SEC Inspector General Review Found Agency “Did Not Take Actions” To Address “Numerous Potential Red Flags” At Bear Stearns Before Its Collapse. According to the Washington Post, “Under [Christopher] Cox, the SEC has taken particular heat for its oversight of the five major investment banks — all finance titans synonymous with Wall Street. […] The March collapse of Bear Stearns illustrated an array of agency shortcomings, according to a review by the SEC’s inspector general. He concluded that agency officials had been aware of ‘numerous potential red flags’ at Bear Stearns ‘but did not take actions to limit these risk factors.’ ‘It is undisputable,’ the inspector general concluded, that the “program failed to carry out its mission in its oversight of Bear Stearns.’” [Washington Post, 12/24/08]

Washington Post: “The Agency Also Knew About But Failed To Adequately Address Various Weaknesses In Bear Stearns’s Management Of Mortgage Risk.” According to the Washington Post, “The SEC was aware that the firm’s exposure to mortgage securities exceeded its internal limits and represented a significant risk, but the agency made no effort to reduce that exposure, the report found. The agency also knew about but failed to adequately address various weaknesses in Bear Stearns’s management of mortgage risk, such as a lack of expertise, persistent understaffing and an apparent lack of independence between risk managers and traders. In violation of an SEC rule, agency officials also allowed Bear Stearns and other investment banks to entrust critical checks and balances to internal, rather than outside auditors, the report found.” [Washington Post, 12/24/08]

Bush SEC Chairman Christopher Cox Acknowledged Failure Of “Voluntary Supervision Program” Enacted Under His Predecessor In 2004. According to the New York Times, “The chairman of the Securities and Exchange Commission, a longtime proponent of deregulation, acknowledged on Friday that failures in a voluntary supervision program for Wall Street’s largest investment banks had contributed to the global financial crisis, and he abruptly shut the program down. […] Because it is a relatively small agency, the S.E.C. tries to extend its reach over the vast financial services industry by relying heavily on self-regulation by stock exchanges, mutual funds, brokerage firms and publicly traded corporations. The program Mr. Cox abolished was unanimously approved in 2004 by the commission under his predecessor, William H. Donaldson.” [New York Times, 9/27/08]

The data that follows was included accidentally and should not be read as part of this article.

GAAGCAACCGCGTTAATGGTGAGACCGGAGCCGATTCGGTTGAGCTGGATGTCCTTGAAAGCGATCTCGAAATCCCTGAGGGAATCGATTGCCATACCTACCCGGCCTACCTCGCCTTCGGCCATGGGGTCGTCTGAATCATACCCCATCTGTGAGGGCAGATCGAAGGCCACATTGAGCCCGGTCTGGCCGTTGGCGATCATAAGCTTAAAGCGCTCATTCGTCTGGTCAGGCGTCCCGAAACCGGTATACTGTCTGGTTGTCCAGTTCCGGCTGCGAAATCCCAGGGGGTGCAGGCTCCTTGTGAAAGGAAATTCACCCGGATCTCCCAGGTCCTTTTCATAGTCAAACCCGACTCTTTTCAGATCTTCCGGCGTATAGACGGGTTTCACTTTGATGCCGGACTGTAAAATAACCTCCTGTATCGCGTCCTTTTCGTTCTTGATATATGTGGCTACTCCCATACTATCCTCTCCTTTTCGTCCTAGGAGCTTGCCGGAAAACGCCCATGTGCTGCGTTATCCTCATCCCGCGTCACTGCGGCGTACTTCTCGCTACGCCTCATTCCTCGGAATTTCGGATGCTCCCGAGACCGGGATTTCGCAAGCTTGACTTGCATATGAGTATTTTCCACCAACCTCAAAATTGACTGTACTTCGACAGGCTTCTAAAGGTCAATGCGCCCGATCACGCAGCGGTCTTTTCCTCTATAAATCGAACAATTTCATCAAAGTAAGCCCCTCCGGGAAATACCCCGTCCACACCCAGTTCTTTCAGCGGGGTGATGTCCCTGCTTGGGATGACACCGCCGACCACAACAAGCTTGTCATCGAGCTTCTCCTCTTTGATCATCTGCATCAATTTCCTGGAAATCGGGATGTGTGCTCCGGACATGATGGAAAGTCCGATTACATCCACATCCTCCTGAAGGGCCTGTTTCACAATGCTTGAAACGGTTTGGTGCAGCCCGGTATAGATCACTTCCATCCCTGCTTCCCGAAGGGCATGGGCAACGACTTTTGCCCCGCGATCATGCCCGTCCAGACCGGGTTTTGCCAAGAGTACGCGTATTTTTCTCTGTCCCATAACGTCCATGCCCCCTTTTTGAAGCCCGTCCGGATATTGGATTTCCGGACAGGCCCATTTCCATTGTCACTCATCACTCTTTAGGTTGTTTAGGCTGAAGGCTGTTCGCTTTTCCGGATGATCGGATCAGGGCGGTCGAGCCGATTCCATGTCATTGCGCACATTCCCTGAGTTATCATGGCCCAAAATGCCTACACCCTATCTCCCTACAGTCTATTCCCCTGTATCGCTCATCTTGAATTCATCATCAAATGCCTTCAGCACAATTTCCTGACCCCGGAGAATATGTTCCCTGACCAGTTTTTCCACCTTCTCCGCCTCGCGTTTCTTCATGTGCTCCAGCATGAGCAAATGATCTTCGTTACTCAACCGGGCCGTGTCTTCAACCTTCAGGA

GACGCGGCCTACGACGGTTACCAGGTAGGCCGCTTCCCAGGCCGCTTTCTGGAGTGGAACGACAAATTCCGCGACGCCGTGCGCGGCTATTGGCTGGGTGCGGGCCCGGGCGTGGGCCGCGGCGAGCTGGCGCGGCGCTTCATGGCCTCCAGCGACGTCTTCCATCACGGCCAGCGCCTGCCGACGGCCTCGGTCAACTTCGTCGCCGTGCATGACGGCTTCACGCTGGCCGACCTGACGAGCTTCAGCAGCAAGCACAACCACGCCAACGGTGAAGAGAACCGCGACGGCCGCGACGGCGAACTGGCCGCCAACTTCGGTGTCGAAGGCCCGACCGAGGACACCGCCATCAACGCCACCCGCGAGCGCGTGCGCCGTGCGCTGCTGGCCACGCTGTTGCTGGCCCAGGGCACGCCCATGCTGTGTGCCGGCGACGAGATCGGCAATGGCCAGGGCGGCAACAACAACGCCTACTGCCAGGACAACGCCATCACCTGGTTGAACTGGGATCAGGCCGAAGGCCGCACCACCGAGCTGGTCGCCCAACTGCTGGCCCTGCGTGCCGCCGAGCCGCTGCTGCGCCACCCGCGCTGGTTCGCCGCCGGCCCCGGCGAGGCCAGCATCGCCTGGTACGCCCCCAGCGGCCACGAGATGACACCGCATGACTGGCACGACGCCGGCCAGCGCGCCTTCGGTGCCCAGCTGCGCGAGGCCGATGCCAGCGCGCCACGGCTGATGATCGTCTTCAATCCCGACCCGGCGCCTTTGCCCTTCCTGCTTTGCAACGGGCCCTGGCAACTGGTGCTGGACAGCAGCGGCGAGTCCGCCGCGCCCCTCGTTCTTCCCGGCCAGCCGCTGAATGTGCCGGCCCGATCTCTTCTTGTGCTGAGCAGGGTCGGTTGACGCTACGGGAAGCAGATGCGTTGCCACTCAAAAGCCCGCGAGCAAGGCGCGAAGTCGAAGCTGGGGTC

Failed Program Was Created “After Heavy Lobbying” From Major Investment Banks, Including Goldman Sachs, Which Was Led By Future Treasury Secretary Henry Paulson. According to the New York Times, “Known by the clumsy title of ‘consolidated supervised entities,’ the program allowed the S.E.C. to monitor the parent companies of major Wall Street firms, even though technically the agency had authority over only the firms’ brokerage firm components. The commission created the program after heavy lobbying for the plan from all five big investment banks. At the time, Mr. Paulson was the head of Goldman Sachs. He left two years later to become the Treasury secretary and has been the architect of the administration’s bailout plan. The investment banks favored the S.E.C. as their umbrella regulator because that let them avoid regulation of their fast-growing European operations by the European Union.” [New York Times, 9/27/08]